Vantage Point

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From Missouri Conservationist: Mar 2004

Got Fish?

Fishing is not only fun, but therapeutic. One of my favorite sayings is, "Each day spent fishing adds another day to your life." According to the latest national survey, the three most popular reasons people fish are to relax, for the fun of catching fish, and for the opportunity to be outdoors. When selecting places to fish, people prefer to go to uncrowded, litter-free areas where the water is clean and the fish are healthy.

The Conservation Department's sport fisheries management philosophy focuses on providing a variety of fishing opportunities for novice and experienced anglers alike, with an emphasis on close-to-home opportunities.

The way you fish and the species you prefer to catch is purely up to you, as is the amount and quality of gear and supplies you bring. Fortunately, a very large and responsive recreational boating and fishing industry exists to meet all possible needs for fishing tackle and equipment.

The Conservation Department wants to improve our waters and the surrounding lands for all anglers, regardless of whether they prefer sitting in a folding chair on a pond bank, or in a soft boat seat on a large reservoir. The fish don't play favorites, and neither do we.

Whenever possible, we manage sport fish populations to sustain themselves with natural reproduction. Most fish you catch in Missouri hatch in the wild. If natural reproduction of sport fish isn't enough to keep up with angling pressure, we increase populations by adding fish produced at our hatcheries.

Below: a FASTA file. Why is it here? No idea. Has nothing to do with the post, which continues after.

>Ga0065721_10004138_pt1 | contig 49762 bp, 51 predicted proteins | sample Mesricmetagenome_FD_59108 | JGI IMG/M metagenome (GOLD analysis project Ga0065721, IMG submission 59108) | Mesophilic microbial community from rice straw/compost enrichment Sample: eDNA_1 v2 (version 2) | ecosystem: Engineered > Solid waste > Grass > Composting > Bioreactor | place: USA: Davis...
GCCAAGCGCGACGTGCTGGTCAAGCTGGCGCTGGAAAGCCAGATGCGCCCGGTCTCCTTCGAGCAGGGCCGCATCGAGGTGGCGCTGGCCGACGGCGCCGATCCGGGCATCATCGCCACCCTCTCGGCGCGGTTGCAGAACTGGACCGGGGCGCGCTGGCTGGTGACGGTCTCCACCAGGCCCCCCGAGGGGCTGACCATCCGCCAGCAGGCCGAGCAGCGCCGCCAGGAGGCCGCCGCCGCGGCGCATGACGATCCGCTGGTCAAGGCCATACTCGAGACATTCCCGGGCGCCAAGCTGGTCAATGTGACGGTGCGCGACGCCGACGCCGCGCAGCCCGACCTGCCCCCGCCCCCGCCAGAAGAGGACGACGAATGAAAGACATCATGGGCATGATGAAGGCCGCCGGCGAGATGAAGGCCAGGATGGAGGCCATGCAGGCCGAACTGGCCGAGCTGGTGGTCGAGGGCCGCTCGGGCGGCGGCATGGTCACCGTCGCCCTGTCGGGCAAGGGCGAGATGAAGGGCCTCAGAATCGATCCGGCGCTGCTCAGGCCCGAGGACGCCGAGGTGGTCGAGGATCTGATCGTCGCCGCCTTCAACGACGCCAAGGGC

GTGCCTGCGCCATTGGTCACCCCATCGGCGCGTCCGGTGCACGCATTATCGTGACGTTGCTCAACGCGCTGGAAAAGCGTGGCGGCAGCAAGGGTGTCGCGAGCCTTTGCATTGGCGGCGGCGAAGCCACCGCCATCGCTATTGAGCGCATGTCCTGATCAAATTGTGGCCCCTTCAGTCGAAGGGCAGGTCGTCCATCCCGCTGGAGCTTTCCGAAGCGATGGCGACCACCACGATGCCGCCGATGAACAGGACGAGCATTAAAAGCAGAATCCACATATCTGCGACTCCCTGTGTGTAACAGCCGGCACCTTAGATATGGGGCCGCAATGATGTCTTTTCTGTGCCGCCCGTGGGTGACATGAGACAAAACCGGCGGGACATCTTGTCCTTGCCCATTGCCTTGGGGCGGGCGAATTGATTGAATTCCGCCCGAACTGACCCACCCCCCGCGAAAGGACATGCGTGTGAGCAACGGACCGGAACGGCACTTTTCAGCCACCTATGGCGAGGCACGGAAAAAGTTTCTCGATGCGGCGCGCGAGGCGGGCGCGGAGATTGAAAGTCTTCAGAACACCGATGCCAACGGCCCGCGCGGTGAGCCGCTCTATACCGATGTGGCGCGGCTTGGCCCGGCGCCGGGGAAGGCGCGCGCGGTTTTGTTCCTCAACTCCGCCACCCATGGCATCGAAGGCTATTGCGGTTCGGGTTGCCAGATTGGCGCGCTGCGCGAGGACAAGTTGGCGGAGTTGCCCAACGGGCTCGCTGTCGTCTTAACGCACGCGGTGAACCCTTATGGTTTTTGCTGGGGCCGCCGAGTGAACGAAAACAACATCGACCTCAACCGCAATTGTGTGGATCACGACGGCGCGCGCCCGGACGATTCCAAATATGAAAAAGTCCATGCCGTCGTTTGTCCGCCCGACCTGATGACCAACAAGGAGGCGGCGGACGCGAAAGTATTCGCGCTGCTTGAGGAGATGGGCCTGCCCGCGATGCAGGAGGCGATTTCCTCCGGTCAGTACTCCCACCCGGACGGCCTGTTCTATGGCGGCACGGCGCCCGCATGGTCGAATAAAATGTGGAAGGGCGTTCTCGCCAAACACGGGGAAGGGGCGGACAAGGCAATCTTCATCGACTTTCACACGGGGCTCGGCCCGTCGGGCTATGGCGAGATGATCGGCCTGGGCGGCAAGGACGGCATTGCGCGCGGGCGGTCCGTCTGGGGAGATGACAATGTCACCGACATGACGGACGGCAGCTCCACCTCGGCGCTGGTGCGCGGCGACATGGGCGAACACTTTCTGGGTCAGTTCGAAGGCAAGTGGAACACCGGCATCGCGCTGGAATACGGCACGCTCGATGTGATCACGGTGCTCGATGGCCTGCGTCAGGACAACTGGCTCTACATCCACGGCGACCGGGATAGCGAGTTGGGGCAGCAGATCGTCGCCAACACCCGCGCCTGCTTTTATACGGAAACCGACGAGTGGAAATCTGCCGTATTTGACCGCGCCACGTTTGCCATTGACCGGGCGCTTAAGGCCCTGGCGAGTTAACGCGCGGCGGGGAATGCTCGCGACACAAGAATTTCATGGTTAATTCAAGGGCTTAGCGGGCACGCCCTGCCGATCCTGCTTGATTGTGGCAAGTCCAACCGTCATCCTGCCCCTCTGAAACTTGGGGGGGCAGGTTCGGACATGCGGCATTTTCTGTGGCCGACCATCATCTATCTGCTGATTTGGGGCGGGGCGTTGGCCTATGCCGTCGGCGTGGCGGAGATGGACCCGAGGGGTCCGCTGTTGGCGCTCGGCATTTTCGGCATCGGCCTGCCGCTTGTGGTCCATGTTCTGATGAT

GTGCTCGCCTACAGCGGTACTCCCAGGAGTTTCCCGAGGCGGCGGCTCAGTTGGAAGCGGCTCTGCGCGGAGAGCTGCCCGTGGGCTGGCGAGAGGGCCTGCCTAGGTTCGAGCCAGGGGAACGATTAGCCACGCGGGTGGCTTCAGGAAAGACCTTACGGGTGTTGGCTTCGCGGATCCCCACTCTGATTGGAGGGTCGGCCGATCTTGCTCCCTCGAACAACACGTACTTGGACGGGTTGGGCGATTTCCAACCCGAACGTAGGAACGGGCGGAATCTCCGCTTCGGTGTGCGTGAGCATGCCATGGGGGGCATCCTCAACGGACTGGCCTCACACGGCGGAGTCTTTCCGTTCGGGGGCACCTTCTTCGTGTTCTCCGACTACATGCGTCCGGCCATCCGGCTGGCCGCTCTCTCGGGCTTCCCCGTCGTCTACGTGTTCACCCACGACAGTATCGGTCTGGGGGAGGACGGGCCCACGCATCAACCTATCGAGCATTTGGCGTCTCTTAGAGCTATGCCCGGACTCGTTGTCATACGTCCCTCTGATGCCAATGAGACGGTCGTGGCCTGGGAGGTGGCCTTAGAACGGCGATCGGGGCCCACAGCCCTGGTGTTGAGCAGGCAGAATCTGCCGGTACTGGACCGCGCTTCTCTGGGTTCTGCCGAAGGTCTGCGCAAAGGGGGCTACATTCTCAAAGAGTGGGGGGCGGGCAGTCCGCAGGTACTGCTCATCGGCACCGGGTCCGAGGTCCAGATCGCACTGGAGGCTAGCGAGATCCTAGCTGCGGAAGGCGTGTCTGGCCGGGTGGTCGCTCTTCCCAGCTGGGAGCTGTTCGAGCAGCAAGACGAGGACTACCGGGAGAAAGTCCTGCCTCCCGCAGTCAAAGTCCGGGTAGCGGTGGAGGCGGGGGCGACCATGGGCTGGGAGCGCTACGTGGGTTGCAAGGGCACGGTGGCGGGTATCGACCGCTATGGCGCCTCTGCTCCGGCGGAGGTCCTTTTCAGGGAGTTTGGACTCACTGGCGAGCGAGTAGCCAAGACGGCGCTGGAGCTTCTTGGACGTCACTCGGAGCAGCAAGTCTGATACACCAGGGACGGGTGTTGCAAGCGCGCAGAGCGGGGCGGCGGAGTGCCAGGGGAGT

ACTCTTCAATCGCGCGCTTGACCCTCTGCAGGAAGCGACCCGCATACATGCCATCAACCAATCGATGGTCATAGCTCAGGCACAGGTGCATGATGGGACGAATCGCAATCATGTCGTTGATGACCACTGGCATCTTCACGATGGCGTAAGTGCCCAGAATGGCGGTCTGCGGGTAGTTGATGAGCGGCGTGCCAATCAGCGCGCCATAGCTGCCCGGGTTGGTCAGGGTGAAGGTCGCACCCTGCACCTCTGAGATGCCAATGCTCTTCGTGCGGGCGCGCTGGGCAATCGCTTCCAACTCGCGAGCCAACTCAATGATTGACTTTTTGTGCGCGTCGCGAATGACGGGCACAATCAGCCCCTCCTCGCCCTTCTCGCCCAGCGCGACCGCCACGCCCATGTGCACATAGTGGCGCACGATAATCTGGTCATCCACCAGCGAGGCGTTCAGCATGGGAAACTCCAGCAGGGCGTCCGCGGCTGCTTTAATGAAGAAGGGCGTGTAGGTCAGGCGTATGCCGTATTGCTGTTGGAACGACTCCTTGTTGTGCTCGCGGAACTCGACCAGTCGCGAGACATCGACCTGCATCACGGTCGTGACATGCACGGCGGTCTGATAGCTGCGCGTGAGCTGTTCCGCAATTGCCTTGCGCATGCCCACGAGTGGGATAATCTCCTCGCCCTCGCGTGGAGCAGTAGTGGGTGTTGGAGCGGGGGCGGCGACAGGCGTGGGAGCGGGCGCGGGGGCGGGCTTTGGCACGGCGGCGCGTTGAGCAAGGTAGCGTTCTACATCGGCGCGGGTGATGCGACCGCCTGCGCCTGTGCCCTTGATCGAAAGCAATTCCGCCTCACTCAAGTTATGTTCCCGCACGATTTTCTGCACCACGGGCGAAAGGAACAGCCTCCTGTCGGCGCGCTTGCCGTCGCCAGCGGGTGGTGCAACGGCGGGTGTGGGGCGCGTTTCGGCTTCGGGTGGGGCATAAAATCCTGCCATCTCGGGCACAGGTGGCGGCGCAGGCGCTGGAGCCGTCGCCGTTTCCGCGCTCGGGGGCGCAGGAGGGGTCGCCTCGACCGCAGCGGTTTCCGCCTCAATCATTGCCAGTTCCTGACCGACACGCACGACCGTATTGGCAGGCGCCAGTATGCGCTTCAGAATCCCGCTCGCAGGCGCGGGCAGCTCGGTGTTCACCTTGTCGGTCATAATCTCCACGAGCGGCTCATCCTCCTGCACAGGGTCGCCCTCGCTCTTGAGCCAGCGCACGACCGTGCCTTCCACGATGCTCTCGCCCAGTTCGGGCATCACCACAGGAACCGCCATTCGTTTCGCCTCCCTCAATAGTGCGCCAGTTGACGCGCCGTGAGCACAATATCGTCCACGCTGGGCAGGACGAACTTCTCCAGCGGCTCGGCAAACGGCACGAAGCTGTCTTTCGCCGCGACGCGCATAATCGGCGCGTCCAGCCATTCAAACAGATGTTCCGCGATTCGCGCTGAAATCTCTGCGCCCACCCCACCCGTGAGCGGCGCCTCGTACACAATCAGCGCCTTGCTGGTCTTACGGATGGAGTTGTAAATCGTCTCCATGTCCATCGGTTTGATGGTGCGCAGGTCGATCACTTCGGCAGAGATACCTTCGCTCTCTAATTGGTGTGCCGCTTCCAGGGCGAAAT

With the 2004 fishing season about to get into high gear, I encourage you to pull out the calendar, call the family around the kitchen table and plan your first trip of the year. For an added treat, invite someone who has never experienced the joys of fishing.

Planning a fishing trip may seem like a lot of work, but it doesn't compare to what the Conservation Department does in order to make Missouri lakes and streams inviting and enjoyable.

If I could show you some video footage from a timelapse camera set up at a public lake or stream access, here's what you might see:

  • The maintenance crew leader mowing the grass.
  • A heavy equipment operator grading the parking lot.
  • Local volunteers picking up litter.
  • A fisheries biologist sampling the fish population by electrofishing.
  • A resource technician eradicating nuisance weeds along the shoreline.
  • The conservation agent responding to a call from someone needing assistance.
  • The area manager checking to see if the proper information signs are posted.
  • A construction crew building a new boat ramp.

Not all fisheries related work is conducted near the water. More camera work would show Conservation Department employees miles away, working to enhance the quality of your fishing adventures. You might see:

  • The Regulations Committee passing a rule that ensures more consistent catches.
  • An administrative assistant preparing the weekly fishing tips report.
  • A technician printing regulations signs.
  • A designer putting the finishing touches on the area map.
  • A hatchery crew feeding catfish destined for your favorite small public lake.

From fisheries biologists, to area managers to the commissioners who authorize management regulations, Conservation Department employees are doing everything they can to improve the fishing in Missouri waters and, hopefully, add a few days to your life.

Steve Eder, Fisheries Division Administrator

This Issue's Staff

Editor - Tom Cwynar
Managing Editor - Bryan Hendricks
Art Director - Ara Clark
Artist - Dave Besenger
Artist - Mark Raithel
Photographer - Jim Rathert
Photographer - Cliff White
Staff Writer - Jim Low
Staff Writer - Joan McKee
Circulation - Laura Scheuler